The fight against Detroit’s controversial waste incinerator hits home for Ahmina Maxey

Ahmina Maxey graduated in 2007 from U-M’s Program in the Environment with a Bachelor of Science degree.

After more than a decade fighting for the closure of Detroit’s controversial waste incinerator – the largest in the country when it was built in the late 1980s – Ahmina Maxey was shocked when it happened in late March.

“It was so abrupt. All of us were very shocked at the news,” she said. “The incinerator (owner) has the best poker face I’ve ever seen because . . . they were pretending it was going to be open for 20 more years.”

The Detroit incinerator has loomed large in Maxey’s career in environmental advocacy since she graduated from U-M’s Program in the Environment with a Bachelor of Science degree in 2007.

She recalls the community meeting where she learned about the incinerator’s impact on the adjacent residential area – oppressive odors, noise, asthma-triggering emissions. “I remember thinking, ‘It’s so obviously bad. We’ll close this thing within five years.’ It took 11 years from that time. “

After graduation, Maxey moved to Detroit where she worked for the East Michigan Environmental Action Council and participated in the Zero Waste Detroit Coalition. She later joined the Global Alliance for Incinerator Alternatives, first in Detroit and then in California, where she fought waste incineration and plastics pollution and promoted waste reduction. “My role was supporting community groups on the ground fighting back against environmental racism,” she says.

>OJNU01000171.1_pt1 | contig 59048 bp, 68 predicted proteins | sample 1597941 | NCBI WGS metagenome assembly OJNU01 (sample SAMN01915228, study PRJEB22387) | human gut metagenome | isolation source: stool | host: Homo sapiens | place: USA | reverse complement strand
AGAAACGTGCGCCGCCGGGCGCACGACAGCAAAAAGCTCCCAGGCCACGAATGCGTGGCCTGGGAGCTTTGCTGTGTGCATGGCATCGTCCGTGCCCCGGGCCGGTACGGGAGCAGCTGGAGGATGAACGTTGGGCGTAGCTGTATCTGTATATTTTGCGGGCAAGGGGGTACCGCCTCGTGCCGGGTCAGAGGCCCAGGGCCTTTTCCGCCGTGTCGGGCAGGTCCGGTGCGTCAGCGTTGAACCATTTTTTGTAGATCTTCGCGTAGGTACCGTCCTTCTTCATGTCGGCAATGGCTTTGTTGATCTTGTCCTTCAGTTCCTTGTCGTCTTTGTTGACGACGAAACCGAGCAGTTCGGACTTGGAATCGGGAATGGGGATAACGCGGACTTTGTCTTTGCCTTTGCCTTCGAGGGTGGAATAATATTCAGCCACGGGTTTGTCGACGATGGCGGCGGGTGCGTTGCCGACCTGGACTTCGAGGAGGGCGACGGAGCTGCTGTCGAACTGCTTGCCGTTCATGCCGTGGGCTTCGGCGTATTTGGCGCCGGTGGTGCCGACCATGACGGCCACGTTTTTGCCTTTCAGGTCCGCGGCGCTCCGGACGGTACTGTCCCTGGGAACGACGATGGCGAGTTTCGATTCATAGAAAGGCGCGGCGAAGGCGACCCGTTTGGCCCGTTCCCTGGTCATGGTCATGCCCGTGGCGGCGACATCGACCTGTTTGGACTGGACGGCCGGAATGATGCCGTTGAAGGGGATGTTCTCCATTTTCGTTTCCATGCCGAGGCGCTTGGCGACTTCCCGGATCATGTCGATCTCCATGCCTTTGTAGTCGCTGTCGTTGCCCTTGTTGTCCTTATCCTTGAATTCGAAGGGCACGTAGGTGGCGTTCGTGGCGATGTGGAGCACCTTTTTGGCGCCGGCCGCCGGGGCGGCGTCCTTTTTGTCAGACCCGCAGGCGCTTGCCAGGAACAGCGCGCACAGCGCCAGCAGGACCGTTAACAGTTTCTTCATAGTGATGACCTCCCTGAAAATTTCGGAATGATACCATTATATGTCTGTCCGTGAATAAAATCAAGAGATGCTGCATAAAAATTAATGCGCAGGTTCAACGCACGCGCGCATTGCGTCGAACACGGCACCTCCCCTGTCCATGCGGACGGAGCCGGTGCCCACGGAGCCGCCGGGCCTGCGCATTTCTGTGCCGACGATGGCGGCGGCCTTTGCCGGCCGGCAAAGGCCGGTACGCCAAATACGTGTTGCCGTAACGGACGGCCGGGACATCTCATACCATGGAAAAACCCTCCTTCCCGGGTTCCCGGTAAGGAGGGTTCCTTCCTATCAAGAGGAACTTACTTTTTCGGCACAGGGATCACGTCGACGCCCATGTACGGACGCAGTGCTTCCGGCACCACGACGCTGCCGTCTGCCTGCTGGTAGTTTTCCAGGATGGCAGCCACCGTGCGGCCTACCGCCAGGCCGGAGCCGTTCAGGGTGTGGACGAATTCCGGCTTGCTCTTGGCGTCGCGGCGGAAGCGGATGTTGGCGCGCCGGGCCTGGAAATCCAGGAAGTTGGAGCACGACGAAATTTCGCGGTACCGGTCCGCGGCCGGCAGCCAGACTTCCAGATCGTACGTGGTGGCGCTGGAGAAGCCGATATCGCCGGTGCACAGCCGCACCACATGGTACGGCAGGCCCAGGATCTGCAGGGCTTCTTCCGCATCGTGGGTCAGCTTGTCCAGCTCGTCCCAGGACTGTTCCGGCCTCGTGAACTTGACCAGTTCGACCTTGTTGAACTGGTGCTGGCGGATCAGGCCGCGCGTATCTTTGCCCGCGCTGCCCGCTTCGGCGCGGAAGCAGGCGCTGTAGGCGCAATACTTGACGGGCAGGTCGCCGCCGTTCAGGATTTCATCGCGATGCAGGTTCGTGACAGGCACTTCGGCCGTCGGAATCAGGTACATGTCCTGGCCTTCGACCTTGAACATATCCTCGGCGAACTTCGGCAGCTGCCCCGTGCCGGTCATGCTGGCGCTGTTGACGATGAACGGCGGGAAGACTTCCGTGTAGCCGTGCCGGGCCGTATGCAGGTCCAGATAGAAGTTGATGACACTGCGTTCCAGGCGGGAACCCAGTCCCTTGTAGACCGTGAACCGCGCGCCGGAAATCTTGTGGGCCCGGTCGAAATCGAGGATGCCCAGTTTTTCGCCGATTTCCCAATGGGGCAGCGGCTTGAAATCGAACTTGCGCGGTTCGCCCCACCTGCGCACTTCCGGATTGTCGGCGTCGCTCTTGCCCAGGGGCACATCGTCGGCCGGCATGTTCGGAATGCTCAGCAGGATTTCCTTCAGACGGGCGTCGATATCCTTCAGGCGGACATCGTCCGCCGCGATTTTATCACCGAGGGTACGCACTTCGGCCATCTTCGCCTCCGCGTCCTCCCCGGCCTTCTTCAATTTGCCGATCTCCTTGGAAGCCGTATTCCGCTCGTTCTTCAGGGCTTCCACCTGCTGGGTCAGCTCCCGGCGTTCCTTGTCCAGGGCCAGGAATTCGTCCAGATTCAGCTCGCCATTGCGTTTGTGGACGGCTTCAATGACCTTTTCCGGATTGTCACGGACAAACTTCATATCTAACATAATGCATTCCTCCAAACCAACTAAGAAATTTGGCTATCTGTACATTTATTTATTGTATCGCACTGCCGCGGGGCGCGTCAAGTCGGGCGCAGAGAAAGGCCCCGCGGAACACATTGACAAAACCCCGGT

Maxey recently returned to Detroit where she is starting a new job as co-executive director of the Transforming Power Fund. “We are a new social justice fund that is working to get more resources into the hands of community organizers in Detroit and to create a model within philanthropy of bottom-up giving where we listen to the community – not a top-down, funder driven” approach.

The decision to close the Detroit incinerator, Maxey believes, resulted from the pressure applied by local residents, Zero Waste Detroit, and the Breathe Free Detroit campaign along with the high cost of maintaining the aging facility.

Last year, a Detroit Free Press investigation found that the state Department of Environmental Quality cited Detroit Renewable Energy, owner of the incinerator, 750 times between 2013 and 2018. In January, the Great Lakes Environmental Law Center announced its intention to file a lawsuit over emission violations under the Clean Air Act.

On March 27, Detroit Renewable Energy officials announced plans to close the incinerator, saying they had spent $23 million on improvements designed to eliminate the foul odors and “the cost of upgrading the aging incineration plant had become a financial burden,” Crain’s Detroit Business reported.


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